Left-Hander Eric Surkamp
There’s a 2010 NPR radio spot by contributor Frank Deford, in which he half-jokingly states that parents who want to give their sons every advantage in life should save their money on expensive education and experiences.
"“Instead, tie his right arm behind his back as soon as he gets out of the crib and teach him to be a left-handed relief pitcher, and that kid of yours will still be making a good living pitching when you’re in assisted living.”"
Of course, Deford was not being literal, but he has a point. Alvarez wound up fourth on this list, not because he’s less of a pitcher than Eric Surkamp, but because Surkamp has the decided advantage of being a lefty. The Athletics will not be able to rely on Rzepczynski the entire season, and they also don’t have a lot of flexibility in the event of a short start or extra-inning game, given that most of their bullpen arms are veteran major leaguers. Even though Surkamp is probably the inferior pitcher to Alvarez, his handedness makes him a better candidate.
Surkamp’s most used pitch is his four-seam fastball, which sits somewhere between the high 80s and low 90s.
According to FanGraphs, he also throws a cutter, curveball and changeup. All in all, he’s a pretty standard left-handed relief pitcher.
He appeared in just one game for the Dodgers last season, giving up four earned runs in 3.1 innings. Prior to that, however, he was moderately successful as a White Sox reliever (at least by left-handed standards). Surkamp posted a 4.81 ERA in 35 appearances out of the bullpen for Chicago.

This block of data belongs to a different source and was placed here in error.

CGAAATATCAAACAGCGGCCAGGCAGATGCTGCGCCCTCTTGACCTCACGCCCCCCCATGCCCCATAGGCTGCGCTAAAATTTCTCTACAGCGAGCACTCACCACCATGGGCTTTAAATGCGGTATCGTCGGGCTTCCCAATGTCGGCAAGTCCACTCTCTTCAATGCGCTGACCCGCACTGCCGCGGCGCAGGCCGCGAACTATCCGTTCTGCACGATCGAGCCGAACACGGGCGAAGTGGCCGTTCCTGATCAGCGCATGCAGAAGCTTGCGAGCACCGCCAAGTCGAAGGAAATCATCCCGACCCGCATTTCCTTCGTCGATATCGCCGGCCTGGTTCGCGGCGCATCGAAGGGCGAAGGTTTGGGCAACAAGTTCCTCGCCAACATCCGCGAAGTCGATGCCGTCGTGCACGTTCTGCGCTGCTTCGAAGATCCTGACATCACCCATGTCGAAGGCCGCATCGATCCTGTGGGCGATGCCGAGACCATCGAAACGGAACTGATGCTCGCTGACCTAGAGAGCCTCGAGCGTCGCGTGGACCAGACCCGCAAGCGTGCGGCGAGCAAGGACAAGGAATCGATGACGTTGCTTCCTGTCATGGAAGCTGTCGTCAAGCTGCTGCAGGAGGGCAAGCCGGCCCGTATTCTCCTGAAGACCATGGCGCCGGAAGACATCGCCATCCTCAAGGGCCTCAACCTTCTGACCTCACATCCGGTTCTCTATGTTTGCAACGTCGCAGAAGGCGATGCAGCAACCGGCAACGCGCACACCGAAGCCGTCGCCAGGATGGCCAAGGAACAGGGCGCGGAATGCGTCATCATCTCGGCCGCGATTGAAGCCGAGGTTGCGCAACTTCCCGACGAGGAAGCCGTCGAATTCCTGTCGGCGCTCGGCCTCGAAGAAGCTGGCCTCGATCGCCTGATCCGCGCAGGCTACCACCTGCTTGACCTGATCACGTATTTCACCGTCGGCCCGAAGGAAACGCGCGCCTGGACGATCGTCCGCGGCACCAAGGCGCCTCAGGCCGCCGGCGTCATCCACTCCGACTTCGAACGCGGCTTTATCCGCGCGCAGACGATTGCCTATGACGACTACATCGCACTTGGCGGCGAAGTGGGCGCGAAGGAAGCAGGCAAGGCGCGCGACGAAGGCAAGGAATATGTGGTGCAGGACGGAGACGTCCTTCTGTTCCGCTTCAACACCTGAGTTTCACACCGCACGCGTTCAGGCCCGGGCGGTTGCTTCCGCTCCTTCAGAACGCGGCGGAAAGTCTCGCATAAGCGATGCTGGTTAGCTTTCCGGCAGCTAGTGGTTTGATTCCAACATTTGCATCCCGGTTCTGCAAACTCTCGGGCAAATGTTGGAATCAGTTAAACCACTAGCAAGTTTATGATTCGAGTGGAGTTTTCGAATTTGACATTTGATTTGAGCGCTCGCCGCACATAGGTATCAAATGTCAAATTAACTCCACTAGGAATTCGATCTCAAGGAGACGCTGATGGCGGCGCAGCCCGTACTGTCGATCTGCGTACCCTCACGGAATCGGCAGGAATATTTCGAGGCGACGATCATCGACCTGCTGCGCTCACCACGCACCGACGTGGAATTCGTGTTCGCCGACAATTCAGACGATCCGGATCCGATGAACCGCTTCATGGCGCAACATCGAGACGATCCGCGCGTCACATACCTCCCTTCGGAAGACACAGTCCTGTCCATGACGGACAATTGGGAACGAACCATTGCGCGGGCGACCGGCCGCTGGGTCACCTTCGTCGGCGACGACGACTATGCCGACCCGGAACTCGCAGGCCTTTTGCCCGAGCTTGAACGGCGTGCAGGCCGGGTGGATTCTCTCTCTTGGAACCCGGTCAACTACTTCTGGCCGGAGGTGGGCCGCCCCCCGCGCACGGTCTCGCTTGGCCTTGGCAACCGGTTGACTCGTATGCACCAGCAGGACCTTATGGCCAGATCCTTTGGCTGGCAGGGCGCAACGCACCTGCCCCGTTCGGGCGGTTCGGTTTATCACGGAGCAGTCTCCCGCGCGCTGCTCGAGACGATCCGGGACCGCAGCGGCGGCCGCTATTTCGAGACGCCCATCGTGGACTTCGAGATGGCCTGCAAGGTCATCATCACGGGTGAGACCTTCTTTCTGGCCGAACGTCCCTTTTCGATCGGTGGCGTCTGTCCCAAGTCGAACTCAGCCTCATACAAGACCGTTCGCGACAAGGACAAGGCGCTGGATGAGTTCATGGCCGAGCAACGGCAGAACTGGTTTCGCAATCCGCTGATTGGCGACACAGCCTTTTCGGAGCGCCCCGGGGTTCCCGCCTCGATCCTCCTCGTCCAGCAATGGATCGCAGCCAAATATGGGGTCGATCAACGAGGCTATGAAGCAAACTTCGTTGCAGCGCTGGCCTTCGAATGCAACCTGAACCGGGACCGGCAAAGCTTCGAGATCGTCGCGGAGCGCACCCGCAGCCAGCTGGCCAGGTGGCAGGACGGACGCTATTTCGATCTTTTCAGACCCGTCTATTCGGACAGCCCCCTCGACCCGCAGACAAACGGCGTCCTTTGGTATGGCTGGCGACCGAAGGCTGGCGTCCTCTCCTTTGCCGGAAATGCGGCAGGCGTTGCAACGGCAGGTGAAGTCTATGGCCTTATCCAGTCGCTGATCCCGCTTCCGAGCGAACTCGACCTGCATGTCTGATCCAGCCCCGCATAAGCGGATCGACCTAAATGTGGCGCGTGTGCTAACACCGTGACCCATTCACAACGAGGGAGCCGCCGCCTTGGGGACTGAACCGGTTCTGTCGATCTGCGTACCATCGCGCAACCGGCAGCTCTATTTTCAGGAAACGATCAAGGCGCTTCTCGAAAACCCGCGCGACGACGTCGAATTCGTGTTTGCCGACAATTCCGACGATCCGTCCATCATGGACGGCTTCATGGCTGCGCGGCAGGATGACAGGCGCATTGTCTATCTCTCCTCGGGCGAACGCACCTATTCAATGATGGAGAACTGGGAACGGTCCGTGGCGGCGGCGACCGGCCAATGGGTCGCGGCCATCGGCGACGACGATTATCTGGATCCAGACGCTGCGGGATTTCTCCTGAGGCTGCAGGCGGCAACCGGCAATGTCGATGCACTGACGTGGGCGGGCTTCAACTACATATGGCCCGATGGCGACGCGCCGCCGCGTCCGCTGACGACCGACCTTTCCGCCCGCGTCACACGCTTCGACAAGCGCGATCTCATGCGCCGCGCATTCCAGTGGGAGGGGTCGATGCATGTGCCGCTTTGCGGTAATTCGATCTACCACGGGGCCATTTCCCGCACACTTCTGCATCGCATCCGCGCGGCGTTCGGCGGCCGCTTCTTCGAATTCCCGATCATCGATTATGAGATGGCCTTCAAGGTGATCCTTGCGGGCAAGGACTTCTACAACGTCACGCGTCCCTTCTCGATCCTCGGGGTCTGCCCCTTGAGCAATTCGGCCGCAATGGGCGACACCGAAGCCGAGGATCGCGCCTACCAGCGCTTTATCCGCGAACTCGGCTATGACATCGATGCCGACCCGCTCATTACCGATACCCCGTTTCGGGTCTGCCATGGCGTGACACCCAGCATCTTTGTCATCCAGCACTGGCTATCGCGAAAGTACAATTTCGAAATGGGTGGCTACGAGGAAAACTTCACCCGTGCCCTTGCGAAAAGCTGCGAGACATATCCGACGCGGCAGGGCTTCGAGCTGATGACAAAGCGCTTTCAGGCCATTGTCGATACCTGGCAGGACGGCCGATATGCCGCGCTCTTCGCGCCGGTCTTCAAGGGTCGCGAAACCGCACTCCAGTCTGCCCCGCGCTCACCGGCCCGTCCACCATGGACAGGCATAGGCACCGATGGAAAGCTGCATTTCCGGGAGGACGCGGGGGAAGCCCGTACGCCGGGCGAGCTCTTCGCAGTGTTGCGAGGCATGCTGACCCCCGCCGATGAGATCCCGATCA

The 28-year-old also missed all of 2012 after having Tommy John surgery.
The reason the Athletics’ were intrigued by Surkamp, who began his career in the San Francisco Giants’ system, has to do with his cutter. That’s a new pitch for him, and they think it could add a new element to his game.
So far this spring, Surkamp has posted a 4.50 ERA in three games. Over six innings of work, he’s allowed three runs, three walks and nine hits, while striking out three batters. He’s done a fairly good job of limiting the damage – that averages out to two baserunners each inning, and he’s kept them from scoring – but he’ll have to get better at reducing the overall traffic, because those runners could come back to haunt him.
Surkamp is another pitcher who could be useful to the A’s later in the season, either out of the bullpen or at the back-end of the rotation, if necessary. In the meantime, he’s more useful to the A’s as a starter in the minor leagues. The organization’s starting depth is very weak, and they can use someone like Surkamp to fill out their Triple-A rotation. Because he signed a minor league deal, the A’s don’t have to worry about the fact he has no options left – at least to start the season. It will limit the amount of situations they are able to call him up in later on, given that he would have to clear waivers to return to the minors.
Next: #2: The best right-handed option